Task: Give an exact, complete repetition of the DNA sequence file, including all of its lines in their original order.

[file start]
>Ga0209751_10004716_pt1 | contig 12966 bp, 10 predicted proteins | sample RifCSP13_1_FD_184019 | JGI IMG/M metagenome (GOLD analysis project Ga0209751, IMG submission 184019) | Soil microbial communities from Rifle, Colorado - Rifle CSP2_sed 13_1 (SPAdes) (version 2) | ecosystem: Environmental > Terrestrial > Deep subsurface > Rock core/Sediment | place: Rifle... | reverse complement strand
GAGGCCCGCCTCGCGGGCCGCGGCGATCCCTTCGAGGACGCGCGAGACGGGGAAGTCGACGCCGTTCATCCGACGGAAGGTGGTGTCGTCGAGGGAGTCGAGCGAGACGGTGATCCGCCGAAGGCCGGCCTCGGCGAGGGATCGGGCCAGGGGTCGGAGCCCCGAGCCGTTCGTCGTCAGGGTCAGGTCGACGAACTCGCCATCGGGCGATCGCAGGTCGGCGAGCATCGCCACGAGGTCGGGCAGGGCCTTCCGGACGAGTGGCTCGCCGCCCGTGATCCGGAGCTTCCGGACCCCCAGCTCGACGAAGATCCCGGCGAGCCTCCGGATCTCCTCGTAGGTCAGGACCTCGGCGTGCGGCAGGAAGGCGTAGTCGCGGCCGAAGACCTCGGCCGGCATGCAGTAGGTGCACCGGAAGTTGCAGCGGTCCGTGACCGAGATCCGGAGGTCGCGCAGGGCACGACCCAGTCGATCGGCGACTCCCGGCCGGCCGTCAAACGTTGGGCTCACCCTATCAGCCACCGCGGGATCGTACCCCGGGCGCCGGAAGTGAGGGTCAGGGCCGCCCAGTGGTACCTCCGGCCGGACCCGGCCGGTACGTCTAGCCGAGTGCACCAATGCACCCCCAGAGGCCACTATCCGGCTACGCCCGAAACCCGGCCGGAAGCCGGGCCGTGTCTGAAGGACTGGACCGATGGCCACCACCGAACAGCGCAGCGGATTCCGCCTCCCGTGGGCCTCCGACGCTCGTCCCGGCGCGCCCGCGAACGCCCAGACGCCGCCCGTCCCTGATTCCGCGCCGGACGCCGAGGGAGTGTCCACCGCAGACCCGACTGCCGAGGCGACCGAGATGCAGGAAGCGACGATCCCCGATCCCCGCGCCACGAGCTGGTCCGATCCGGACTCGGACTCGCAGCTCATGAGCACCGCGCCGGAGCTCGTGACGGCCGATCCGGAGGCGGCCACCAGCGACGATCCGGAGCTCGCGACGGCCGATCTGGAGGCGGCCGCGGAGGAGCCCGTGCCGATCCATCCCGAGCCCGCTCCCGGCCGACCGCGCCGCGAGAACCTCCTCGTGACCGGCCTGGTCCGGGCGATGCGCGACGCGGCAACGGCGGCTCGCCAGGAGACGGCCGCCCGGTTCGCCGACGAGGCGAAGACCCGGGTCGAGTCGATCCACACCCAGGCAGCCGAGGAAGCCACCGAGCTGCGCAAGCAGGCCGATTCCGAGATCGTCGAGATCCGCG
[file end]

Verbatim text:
>Ga0209751_10004716_pt1 | contig 12966 bp, 10 predicted proteins | sample RifCSP13_1_FD_184019 | JGI IMG/M metagenome (GOLD analysis project Ga0209751, IMG submission 184019) | Soil microbial communities from Rifle, Colorado - Rifle CSP2_sed 13_1 (SPAdes) (version 2) | ecosystem: Environmental > Terrestrial > Deep subsurface > Rock core/Sediment | place: Rifle... | reverse complement strand
GAGGCCCGCCTCGCGGGCCGCGGCGATCCCTTCGAGGACGCGCGAGACGGGGAAGTCGACGCCGTTCATCCGACGGAAGGTGGTGTCGTCGAGGGAGTCGAGCGAGACGGTGATCCGCCGAAGGCCGGCCTCGGCGAGGGATCGGGCCAGGGGTCGGAGCCCCGAGCCGTTCGTCGTCAGGGTCAGGTCGACGAACTCGCCATCGGGCGATCGCAGGTCGGCGAGCATCGCCACGAGGTCGGGCAGGGCCTTCCGGACGAGTGGCTCGCCGCCCGTGATCCGGAGCTTCCGGACCCCCAGCTCGACGAAGATCCCGGCGAGCCTCCGGATCTCCTCGTAGGTCAGGACCTCGGCGTGCGGCAGGAAGGCGTAGTCGCGGCCGAAGACCTCGGCCGGCATGCAGTAGGTGCACCGGAAGTTGCAGCGGTCCGTGACCGAGATCCGGAGGTCGCGCAGGGCACGACCCAGTCGATCGGCGACTCCCGGCCGGCCGTCAAACGTTGGGCTCACCCTATCAGCCACCGCGGGATCGTACCCCGGGCGCCGGAAGTGAGGGTCAGGGCCGCCCAGTGGTACCTCCGGCCGGACCCGGCCGGTACGTCTAGCCGAGTGCACCAATGCACCCCCAGAGGCCACTATCCGGCTACGCCCGAAACCCGGCCGGAAGCCGGGCCGTGTCTGAAGGACTGGACCGATGGCCACCACCGAACAGCGCAGCGGATTCCGCCTCCCGTGGGCCTCCGACGCTCGTCCCGGCGCGCCCGCGAACGCCCAGACGCCGCCCGTCCCTGATTCCGCGCCGGACGCCGAGGGAGTGTCCACCGCAGACCCGACTGCCGAGGCGACCGAGATGCAGGAAGCGACGATCCCCGATCCCCGCGCCACGAGCTGGTCCGATCCGGACTCGGACTCGCAGCTCATGAGCACCGCGCCGGAGCTCGTGACGGCCGATCCGGAGGCGGCCACCAGCGACGATCCGGAGCTCGCGACGGCCGATCTGGAGGCGGCCGCGGAGGAGCCCGTGCCGATCCATCCCGAGCCCGCTCCCGGCCGACCGCGCCGCGAGAACCTCCTCGTGACCGGCCTGGTCCGGGCGATGCGCGACGCGGCAACGGCGGCTCGCCAGGAGACGGCCGCCCGGTTCGCCGACGAGGCGAAGACCCGGGTCGAGTCGATCCACACCCAGGCAGCCGAGGAAGCCACCGAGCTGCGCAAGCAGGCCGATTCCGAGATCGTCGAGATCCGCG